The monopoly of public education is not long for this world
Our one-size-fits-all public education model simply falls short of the challenges facing a post-pandemic world. Although, to be fair, that didn’t really get him out of the park before the pandemic either. Nevertheless, the seismic disturbances of our world – economically, socially and culturally – demonstrate the full extent of the shortcomings of such a system.
As usual, government-run businesses have lagged behind in the evolutionary race to provide real solutions for parents and students. As a new school year begins and we finally open up to in-person learning, the inflexibility we’ve seen plaguing the system during shutdowns isn’t going to suddenly become irrelevant.
We are already seeing political disagreements over masks, curricula and limited school closures, causing serious conflict in various communities. Aside from the academic failures of some of our traditional public schools, political disagreements over how and what children should be taught have become an increasingly controversial issue, with many parents still feeling decidedly disenfranchised by the prolonged chaos of last year.
From mask-making policies to flirting with “critical race theory” in the curriculum, school board meetings across the country are becoming increasingly tense as more parents voice outrage against a system that has been exposed as irresponsible to the very communities for which it was ostensibly designed. to serve.
It’s no wonder that dissatisfaction with the status quo has prompted many parents to find ways to escape the system, despite the severely limited alternatives many families have to neighborhood public schools here in Nevada. From home schooling to micro-schools to charter schools, parents have seized any alternative to try to regain control of their children’s education from a political and bureaucratic monopoly.
And while it may be tempting to blame the last year of closures, chaos and confusion for the current wave of educational choices we are seeing in other parts of the country, the truth is that the public school, in it. itself, inherently fuels much of the deeper conflicts occurring in board meetings and parent groups. After all, such a conflict is practically inevitable when it comes to forcing various people into a single (politically managed) system.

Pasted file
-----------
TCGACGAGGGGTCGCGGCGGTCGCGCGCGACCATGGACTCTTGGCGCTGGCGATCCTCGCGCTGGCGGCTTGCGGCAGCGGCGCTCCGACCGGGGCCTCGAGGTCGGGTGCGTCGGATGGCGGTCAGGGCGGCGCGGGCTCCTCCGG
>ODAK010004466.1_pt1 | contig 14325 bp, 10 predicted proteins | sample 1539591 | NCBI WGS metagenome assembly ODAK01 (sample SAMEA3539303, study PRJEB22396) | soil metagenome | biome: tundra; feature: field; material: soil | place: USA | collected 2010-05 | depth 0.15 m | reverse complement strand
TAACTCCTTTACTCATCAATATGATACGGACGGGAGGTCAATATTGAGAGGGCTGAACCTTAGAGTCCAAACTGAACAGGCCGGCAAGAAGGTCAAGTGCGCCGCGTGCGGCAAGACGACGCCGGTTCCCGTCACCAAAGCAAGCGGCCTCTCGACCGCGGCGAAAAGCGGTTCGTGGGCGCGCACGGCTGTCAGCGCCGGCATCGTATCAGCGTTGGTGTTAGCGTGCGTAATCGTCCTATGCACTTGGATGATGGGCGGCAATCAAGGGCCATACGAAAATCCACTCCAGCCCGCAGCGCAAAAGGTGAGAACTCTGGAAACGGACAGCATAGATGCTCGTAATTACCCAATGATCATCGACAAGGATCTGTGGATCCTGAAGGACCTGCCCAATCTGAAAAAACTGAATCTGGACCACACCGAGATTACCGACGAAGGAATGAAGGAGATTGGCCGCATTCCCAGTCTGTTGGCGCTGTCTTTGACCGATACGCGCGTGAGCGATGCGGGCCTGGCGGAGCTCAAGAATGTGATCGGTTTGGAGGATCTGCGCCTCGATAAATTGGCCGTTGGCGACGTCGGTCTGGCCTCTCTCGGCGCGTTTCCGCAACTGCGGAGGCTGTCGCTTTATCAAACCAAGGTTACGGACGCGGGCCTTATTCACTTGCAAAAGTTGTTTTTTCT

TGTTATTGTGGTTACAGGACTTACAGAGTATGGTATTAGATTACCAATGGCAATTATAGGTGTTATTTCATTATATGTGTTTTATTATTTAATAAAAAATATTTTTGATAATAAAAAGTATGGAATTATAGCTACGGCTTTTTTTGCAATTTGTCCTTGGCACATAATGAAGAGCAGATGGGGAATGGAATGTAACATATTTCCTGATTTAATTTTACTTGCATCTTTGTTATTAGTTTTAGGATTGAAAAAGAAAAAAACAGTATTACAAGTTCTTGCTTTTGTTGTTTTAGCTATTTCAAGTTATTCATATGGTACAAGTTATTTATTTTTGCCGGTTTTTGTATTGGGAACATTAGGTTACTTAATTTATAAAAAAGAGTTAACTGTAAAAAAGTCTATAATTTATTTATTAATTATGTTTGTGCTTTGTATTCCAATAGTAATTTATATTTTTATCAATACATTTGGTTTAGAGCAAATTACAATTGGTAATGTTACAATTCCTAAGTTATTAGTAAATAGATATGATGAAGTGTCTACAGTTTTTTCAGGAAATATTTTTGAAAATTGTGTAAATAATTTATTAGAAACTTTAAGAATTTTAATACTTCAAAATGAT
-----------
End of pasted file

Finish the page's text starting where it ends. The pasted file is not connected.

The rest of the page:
In other words, in an increasingly diverse and ideologically disparate culture, a “one-size-fits-all” solution is simply not going to appeal to everyone. Even in the best of circumstances, the politicians and administrators who run our public education apparatus would not be able to respond to the wide range of personal preferences and concerns expressed by families facing their own challenges. In times as uncertain, chaotic and politically divided as they are now, these gaps are even more pronounced.
This explains the growing number of educational choice supports across the country and its popularity here in Nevada. After all, the main advantage of choice is that government, an inherently political enterprise, would not be solely responsible for providing a single “answer” to the disparate concerns of families. The sheer diversity offered by a competitive and robust marketplace would ensure that someone, somewhere, will offer solutions that the government simply does not offer.
And it is – not just last year’s COVID closures or ongoing program disputes – what has doomed the traditional monopoly on public education. Even if education officials were able to identify and successfully implement the “best” education framework, there would still be countless families desperate to bring their children (and education dollars). elsewhere if given the opportunity. After all, as the old saying goes, “it’s impossible to please everyone”.
And perhaps that is why the current monopoly system has worked so tirelessly to decimate even modest proposals to increase access to educational alternatives. They know that many families would use such alternatives, regardless of the education “fixes” promised by school districts or lawmakers. And, because fewer families in public classrooms could mean less educational dollars for the facility, the system’s staunch opposition to choice programs makes fiscal sense.
However, desperately clinging to a single system is a doomed position for countless students, even at the best of times. To do so at this present time is an even more serious injustice. And while teacher unions, public education insiders, and other anti-choice forces may continue to reign in Carson City, they are quickly losing influence over the people who should really matter most in the community. educational policy: the parents themselves.
Michael Schaus is Director of Communications at the Nevada Policy Research Institute